FLOORS INSTALLATION

Solutions for every floor need. We are a detail oriented company and our experience in the building industry, allow us to offer complete renovation solutions for your floors from supplying and installation from all major brands.

  • Laminates
  • Hardwood
  • Marble
  • Travertine
  • Ceramic
  • Porcelain

Definitions

Laminate: Laminate floors combine a realistic impression of real hardwood, stone and tile with an extremely durable finish. These floors have become a popular alternative to real hardwood and vinyl floors.

Hardwood: The richness of a natural hardwood floor can add warmth and charm to any room. Today’s hardwood floors come in more species, widths and colors than ever before and more durable. With proper care and cleaning hardwood floors can last more than a lifetime and will add value to your home.

Marble: Is form from limestone. The heat and pressure in the earth’s crust changes the texture and the composition of limestone to form large grains of calcite. This is called recrystallization.

Many natural stones, including limestone and travertine, are referred to as marble because the surface of the stone can be polished to a high gloss finish. True marble is produced through the changes in the structure of the stone due to metamorphic events.

Travertine: Is a form of limestone. It often forms near hot bubbly mineral rich springs. Gas bubbles become trapped and create a pitted surface on the stone. These pitted surfaces can be filled with an epoxy or dust resin. Filling the small holes and pits gives the travertine a more finished look.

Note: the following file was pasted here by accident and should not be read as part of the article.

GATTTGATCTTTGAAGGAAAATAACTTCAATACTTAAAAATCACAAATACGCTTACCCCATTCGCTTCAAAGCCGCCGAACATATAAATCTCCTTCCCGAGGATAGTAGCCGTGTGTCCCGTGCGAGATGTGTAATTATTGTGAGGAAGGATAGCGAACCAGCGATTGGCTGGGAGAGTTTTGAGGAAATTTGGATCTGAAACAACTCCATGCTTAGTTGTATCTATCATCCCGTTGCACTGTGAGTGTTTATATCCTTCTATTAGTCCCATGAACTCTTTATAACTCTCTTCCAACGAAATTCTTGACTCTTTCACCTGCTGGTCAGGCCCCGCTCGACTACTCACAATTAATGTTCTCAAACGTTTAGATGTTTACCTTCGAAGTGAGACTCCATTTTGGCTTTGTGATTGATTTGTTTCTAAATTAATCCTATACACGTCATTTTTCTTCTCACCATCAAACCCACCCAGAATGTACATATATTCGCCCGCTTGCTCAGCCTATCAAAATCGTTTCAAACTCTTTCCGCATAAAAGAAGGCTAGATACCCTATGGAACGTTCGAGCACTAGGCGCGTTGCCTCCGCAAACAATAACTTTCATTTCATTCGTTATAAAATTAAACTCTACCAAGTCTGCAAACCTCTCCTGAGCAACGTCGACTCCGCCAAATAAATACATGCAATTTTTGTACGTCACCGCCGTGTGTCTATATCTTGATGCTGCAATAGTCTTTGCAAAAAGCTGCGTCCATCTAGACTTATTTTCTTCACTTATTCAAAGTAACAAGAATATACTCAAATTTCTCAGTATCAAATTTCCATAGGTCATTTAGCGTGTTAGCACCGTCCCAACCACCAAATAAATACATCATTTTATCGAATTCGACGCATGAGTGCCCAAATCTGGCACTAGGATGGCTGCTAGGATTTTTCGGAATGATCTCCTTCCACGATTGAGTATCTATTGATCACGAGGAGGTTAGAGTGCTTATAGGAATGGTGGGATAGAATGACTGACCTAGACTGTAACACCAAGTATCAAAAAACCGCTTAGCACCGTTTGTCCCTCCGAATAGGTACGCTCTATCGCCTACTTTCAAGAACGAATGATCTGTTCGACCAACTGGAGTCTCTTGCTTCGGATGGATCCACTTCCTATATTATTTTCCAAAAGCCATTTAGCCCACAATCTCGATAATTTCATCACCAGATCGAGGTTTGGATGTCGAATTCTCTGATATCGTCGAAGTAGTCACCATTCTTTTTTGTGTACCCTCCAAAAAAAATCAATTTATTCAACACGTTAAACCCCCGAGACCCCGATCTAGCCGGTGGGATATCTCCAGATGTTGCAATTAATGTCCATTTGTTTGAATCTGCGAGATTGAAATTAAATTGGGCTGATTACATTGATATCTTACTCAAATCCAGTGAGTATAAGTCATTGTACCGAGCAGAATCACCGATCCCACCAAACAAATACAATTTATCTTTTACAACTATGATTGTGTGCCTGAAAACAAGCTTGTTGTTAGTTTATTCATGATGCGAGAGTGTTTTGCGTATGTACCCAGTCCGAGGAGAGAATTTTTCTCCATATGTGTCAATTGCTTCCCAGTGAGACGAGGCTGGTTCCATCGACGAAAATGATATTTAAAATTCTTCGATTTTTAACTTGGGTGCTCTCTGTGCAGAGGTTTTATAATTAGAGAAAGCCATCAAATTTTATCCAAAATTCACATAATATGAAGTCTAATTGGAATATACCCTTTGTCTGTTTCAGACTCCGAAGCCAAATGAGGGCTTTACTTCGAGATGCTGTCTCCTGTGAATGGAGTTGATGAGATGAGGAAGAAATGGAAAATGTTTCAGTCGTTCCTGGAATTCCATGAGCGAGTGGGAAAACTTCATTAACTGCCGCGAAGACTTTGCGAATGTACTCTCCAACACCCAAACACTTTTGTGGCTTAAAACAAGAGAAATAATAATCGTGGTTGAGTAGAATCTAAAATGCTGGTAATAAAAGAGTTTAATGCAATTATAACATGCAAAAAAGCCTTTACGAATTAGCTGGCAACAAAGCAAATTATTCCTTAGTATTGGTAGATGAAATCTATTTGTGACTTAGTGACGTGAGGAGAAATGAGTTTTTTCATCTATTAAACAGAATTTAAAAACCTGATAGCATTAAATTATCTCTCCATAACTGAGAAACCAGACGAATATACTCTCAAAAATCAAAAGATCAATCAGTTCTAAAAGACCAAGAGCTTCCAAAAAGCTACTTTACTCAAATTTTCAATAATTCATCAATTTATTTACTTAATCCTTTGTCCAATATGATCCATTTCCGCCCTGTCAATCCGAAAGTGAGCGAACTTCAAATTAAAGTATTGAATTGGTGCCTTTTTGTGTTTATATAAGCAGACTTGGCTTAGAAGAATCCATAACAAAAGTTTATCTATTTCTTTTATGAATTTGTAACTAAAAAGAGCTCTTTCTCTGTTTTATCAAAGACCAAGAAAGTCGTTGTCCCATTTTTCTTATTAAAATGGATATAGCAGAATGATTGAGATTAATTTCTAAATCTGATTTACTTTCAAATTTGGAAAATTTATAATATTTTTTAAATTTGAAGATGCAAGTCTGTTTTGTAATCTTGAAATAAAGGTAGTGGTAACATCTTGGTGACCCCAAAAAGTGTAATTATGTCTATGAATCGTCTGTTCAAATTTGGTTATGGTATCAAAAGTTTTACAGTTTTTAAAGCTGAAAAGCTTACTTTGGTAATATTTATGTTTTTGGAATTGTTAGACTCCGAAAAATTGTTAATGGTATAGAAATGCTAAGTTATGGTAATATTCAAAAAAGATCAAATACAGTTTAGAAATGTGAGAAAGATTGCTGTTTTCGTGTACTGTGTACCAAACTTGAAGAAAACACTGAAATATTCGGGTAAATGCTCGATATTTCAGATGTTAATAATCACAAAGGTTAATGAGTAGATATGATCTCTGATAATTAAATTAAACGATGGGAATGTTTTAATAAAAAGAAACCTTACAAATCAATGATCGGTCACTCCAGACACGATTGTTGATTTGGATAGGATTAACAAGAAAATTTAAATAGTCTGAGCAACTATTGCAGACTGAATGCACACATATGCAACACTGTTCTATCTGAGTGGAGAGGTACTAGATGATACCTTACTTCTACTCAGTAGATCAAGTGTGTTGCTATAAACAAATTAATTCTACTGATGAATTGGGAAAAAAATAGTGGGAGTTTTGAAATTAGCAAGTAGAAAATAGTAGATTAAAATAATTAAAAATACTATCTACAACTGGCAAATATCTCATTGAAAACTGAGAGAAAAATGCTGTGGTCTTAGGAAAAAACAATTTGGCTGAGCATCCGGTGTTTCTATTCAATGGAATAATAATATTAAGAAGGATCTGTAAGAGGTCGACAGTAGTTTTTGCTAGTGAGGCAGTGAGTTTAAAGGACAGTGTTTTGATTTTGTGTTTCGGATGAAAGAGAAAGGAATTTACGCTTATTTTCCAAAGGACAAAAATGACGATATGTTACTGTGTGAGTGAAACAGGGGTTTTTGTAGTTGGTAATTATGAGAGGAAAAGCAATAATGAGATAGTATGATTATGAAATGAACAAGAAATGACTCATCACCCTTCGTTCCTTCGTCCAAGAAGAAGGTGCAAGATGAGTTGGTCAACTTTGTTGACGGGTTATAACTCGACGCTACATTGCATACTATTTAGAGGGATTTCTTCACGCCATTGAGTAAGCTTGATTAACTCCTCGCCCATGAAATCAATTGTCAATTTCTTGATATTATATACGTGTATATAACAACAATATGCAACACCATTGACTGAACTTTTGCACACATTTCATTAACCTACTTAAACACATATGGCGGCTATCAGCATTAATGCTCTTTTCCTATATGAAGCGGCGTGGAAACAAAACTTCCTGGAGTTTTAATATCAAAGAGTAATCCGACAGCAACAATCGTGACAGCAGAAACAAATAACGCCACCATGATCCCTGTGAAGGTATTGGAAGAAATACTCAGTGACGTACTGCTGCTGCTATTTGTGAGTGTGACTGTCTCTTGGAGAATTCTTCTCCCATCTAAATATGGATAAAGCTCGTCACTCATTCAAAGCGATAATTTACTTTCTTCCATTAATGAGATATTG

The stone surface can be left in its natural state with the small holes and pits unfilled. This is a warmer aged look which will acquire a beautiful patina over time. Leaving the stone unfilled will affect the durability. It will attract dirt much easier than a filled travertine making it harder to keep clean.

Ceramic: Is a mixture of clays and other natural materials. The special clays are mined from the earth, shaped, colored and than fired in kilns. Traditional ceramic tile can be naturally colored and left unglazed like terra cotta, or they can feature colored or highly designed surfaces which can be glazed (finished with a glass surface) either in a high gloss or matte finish. Most ceramic tile has either white or red body coloration underneath the glazed, colored top layer.

Porcelain: Is a newer form of ceramic tile and extremely popular among homeowners. Porcelain tiles are composed of fine porcelain clays and fired at much higher temperatures than ceramic tiles. This process makes porcelain tile denser, less porous, much harder and less prone to moisture and stain absorption than ceramic tiles. For these reasons, most porcelain tiles are suitable for both indoor and outdoor installations. Porcelain tiles are also harder to cut due to their density and hardness.

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